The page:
When I arrived in Japan the summer was turning late again. My Daihatsu Move was still waiting in a parking lot with its bright white finish as though I had never left. The ride from Osaka Airport was smooth. It occurred to me that the last time I had flown into Osaka Airport I had been in middle school and it had been the start of my first glimpse into Japan. I had become aware at that moment in 2011 that some giant wheel in a far off room had clicked left one notch to signal a new beginning when I again found myself landing in the peculiar yet familiar Osaka Airport. For anyone who has never flown into this airport before it is sure to be a surprise as the airport is completely surrounded by the sea. As the plane approaches one may have the exhilarating and perhaps uneasy sensation that the plane will be landing on water as at the last minute a small landing strip appears out of nowhere and in an instant the plane touches down on a solid tarmac. I was able to take a train to the residence where my car had been parked. It was sitting in the same place where I had left it as though it had known that I was coming back. I started up the engine and headed north. I don't think Daniel was in the area. He was the teacher that had opened his residence to me and many other teachers months before. I wanted to thank him and express my gratefulness for his hospitality. Sometimes moments cannot be fulfilled all at one time. With this thought and wonderment I pulled out of the parking lot and prepared for the next leap.
What I remember about Yamagata Prefecture the first time I drove into it was its striking resemblance to the appearance of its sister city of Boulder, Colorado in the USA. I knew Boulder well as it was where I went to college. It was while visiting Boulder three months previous to when I first peered into the valley of Yamagata that I first learned about Yamagata's relationship with Boulder. It was the late summer of 2011 when I drove my Daihatsu Move into the valley of Yamagata City. It had been a whirlwind of a summer. Just five months previous to that moment I had realized that my teaching time in Fukushima Prefecture was over. A nearby melted nuclear plant had sealed that fate. It had been triggered by a wave. It was a wave that took out one-third of the town where I had been teaching in the small coastal, countryside town of Naraha. Luckily, Naraha was a small little town and the third of the town that was removed that day was mostly farming fields. Some houses were lost and some lives were lost, but they were small in comparison to further north. I already wrote about this day. It's in one of those previous writings. So you can find it there. Life is so short and fragile, I learned that day.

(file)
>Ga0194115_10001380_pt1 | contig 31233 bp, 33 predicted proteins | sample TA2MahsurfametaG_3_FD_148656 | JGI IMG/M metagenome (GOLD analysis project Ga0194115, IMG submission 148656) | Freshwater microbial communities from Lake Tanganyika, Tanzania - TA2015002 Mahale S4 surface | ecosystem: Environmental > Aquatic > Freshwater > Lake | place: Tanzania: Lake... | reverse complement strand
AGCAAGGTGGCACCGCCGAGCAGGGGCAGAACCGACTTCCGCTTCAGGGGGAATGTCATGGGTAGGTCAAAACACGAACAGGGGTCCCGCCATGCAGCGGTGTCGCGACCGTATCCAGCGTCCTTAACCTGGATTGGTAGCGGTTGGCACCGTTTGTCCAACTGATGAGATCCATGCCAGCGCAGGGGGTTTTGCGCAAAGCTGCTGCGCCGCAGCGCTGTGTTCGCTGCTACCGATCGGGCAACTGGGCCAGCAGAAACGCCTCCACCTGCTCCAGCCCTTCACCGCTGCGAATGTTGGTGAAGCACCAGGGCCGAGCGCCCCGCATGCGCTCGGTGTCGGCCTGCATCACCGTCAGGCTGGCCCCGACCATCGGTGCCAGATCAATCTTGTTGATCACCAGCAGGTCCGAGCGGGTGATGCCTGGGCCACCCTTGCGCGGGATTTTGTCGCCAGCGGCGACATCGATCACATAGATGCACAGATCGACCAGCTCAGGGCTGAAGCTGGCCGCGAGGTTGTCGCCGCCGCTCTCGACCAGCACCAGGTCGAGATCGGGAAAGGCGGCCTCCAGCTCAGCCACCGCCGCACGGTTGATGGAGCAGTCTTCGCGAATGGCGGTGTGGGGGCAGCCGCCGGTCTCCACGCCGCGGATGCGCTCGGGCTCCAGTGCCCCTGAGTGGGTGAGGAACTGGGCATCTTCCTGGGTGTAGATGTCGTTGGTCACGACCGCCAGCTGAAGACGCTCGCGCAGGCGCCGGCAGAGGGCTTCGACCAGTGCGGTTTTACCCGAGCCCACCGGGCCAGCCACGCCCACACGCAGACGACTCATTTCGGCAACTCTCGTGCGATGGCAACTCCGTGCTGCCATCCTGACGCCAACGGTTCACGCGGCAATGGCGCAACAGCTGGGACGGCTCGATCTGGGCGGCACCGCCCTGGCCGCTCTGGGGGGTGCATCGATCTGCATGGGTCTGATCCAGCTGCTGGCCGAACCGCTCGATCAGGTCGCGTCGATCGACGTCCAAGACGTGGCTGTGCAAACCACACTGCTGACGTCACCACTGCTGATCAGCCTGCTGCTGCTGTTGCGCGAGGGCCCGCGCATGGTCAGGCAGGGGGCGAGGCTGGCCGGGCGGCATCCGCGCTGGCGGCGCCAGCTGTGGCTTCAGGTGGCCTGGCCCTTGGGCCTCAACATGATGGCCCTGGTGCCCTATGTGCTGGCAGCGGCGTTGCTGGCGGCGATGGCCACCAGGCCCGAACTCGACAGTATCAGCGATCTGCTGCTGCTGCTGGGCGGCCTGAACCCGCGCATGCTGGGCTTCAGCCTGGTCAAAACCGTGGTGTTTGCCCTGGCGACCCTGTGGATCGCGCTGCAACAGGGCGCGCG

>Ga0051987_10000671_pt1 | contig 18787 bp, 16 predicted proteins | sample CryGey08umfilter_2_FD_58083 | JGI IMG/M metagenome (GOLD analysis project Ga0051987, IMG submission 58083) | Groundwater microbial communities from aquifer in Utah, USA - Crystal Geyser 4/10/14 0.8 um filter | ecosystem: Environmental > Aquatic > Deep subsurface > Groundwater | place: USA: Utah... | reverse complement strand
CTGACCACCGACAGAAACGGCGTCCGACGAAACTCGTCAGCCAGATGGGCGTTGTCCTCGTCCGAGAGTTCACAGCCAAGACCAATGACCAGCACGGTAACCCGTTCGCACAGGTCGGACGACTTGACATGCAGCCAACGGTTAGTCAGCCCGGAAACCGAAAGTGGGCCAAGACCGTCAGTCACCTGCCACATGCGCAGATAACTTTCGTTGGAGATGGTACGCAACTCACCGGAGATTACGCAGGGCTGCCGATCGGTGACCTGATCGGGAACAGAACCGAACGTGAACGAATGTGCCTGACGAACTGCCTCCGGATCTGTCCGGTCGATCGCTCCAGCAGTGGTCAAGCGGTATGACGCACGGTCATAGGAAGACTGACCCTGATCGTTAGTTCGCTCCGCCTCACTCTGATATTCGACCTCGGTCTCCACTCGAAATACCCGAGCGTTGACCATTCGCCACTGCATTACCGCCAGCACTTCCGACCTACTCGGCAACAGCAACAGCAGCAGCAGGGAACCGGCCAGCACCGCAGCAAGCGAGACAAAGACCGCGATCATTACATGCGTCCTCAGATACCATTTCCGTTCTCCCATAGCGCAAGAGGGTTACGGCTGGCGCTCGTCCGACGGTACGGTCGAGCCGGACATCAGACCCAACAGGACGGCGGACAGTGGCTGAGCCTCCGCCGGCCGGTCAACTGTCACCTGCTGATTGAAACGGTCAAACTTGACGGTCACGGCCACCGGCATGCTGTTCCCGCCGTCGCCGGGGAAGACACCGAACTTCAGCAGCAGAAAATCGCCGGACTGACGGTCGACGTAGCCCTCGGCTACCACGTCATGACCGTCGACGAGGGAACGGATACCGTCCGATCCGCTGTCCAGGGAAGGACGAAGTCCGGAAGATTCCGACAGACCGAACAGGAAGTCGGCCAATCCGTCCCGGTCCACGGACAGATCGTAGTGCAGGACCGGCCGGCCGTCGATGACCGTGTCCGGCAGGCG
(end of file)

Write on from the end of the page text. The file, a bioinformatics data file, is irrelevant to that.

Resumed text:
It's approximately just after 4 PM when I roll up to the venue. It's August 12th and a late afternoon is settling into an early evening nicely. Jim and Sharill, the main owners of 4 Mile B&B, greet us with warm smiles. The day has finally come where I get to meet my friend's Pearl And Wood. They're taking the stage that evening and I can't wait. We have been given the honor to open for them as well, which is a glimmering treat! I've known Ellie and Natalie for a while now. Ellie came in right after I came in from some Japan travels and Natalie is a family friend of another fantastic friend of mine that I've had since childhood. Naturally, the streams met for a while and those streams became rivers as it is the way that water works.
I will admit that I have had my share of gigs in which I think I wasn't prepared enough. I think many are in that same boat. Music gigs are interesting because they generally are quite different than a 9-to-5 in my experience anyway. Sometimes you're called the week of the gig and sometimes it gets booked a year in advance. That being said there is no substitute for being properly prepared.